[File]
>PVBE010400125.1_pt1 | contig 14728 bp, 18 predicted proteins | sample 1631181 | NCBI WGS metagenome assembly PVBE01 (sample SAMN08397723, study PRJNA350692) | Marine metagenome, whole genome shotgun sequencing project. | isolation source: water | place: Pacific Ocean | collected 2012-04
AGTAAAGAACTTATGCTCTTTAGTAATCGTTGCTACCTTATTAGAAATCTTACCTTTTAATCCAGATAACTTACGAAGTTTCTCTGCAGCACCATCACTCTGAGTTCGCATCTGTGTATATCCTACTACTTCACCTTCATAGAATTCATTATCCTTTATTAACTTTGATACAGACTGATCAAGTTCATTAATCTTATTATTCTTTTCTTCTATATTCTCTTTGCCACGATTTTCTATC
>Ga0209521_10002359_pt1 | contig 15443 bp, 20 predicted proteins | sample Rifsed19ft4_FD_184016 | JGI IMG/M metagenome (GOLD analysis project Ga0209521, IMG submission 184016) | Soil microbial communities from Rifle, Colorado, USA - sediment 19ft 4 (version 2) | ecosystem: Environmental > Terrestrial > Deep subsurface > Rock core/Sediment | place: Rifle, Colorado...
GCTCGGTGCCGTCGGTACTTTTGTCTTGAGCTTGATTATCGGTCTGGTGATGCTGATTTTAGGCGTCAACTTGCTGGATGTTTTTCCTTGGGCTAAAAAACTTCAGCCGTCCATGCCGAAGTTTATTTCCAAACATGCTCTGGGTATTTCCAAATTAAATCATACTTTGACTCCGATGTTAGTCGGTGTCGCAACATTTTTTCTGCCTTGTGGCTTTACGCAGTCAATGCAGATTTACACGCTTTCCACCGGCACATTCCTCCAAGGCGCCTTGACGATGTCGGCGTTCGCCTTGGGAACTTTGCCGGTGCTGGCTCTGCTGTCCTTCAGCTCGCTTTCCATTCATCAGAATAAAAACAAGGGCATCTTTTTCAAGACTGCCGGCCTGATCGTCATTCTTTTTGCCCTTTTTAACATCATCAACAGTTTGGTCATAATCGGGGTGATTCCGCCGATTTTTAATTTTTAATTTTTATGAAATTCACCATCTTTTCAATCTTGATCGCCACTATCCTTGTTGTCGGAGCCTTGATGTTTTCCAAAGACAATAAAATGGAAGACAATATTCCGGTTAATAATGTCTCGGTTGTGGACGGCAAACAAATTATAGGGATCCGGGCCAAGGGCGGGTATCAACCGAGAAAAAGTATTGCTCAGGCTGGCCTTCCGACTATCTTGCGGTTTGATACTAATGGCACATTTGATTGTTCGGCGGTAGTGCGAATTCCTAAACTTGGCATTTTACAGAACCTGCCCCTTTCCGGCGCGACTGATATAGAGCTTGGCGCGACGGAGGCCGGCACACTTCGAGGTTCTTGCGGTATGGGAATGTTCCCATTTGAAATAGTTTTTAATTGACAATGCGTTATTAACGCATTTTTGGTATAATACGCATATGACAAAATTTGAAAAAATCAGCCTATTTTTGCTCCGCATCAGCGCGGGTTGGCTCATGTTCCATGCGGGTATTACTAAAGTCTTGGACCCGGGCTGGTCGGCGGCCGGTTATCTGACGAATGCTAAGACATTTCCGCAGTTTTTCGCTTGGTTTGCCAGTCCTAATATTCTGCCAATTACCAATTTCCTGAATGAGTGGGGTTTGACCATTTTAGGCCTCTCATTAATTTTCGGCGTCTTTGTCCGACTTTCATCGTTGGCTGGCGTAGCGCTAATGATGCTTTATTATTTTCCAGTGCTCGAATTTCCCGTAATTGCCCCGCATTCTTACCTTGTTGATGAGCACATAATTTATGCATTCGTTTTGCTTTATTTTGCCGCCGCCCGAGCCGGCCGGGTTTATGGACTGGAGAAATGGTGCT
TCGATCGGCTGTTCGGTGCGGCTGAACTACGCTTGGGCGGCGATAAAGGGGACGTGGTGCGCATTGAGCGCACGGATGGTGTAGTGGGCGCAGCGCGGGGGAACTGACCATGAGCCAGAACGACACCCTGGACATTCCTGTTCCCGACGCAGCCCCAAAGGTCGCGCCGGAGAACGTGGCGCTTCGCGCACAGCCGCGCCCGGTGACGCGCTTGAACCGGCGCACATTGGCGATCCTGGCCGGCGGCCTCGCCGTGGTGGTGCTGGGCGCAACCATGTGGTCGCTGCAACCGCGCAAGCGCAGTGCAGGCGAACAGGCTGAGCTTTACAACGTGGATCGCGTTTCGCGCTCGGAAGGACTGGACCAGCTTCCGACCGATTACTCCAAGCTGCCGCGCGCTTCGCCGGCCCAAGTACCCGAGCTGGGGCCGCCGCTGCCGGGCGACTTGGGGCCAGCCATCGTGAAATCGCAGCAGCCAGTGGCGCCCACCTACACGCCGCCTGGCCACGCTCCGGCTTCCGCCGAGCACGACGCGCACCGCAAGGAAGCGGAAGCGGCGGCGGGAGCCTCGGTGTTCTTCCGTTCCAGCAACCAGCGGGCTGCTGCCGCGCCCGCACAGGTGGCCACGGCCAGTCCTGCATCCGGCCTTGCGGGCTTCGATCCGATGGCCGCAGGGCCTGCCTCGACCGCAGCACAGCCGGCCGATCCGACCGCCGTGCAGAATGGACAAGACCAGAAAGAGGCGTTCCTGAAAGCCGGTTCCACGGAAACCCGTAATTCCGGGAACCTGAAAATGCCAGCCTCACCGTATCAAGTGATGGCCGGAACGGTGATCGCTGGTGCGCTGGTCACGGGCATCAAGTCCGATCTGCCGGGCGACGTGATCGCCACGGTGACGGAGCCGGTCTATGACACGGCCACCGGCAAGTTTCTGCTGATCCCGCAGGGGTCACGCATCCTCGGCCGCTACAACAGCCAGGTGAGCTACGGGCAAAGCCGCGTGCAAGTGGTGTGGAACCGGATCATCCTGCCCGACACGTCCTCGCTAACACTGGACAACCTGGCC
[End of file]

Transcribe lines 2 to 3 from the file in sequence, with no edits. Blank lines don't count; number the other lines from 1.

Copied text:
AGTAAAGAACTTATGCTCTTTAGTAATCGTTGCTACCTTATTAGAAATCTTACCTTTTAATCCAGATAACTTACGAAGTTTCTCTGCAGCACCATCACTCTGAGTTCGCATCTGTGTATATCCTACTACTTCACCTTCATAGAATTCATTATCCTTTATTAACTTTGATACAGACTGATCAAGTTCATTAATCTTATTATTCTTTTCTTCTATATTCTCTTTGCCACGATTTTCTATC
>Ga0209521_10002359_pt1 | contig 15443 bp, 20 predicted proteins | sample Rifsed19ft4_FD_184016 | JGI IMG/M metagenome (GOLD analysis project Ga0209521, IMG submission 184016) | Soil microbial communities from Rifle, Colorado, USA - sediment 19ft 4 (version 2) | ecosystem: Environmental > Terrestrial > Deep subsurface > Rock core/Sediment | place: Rifle, Colorado...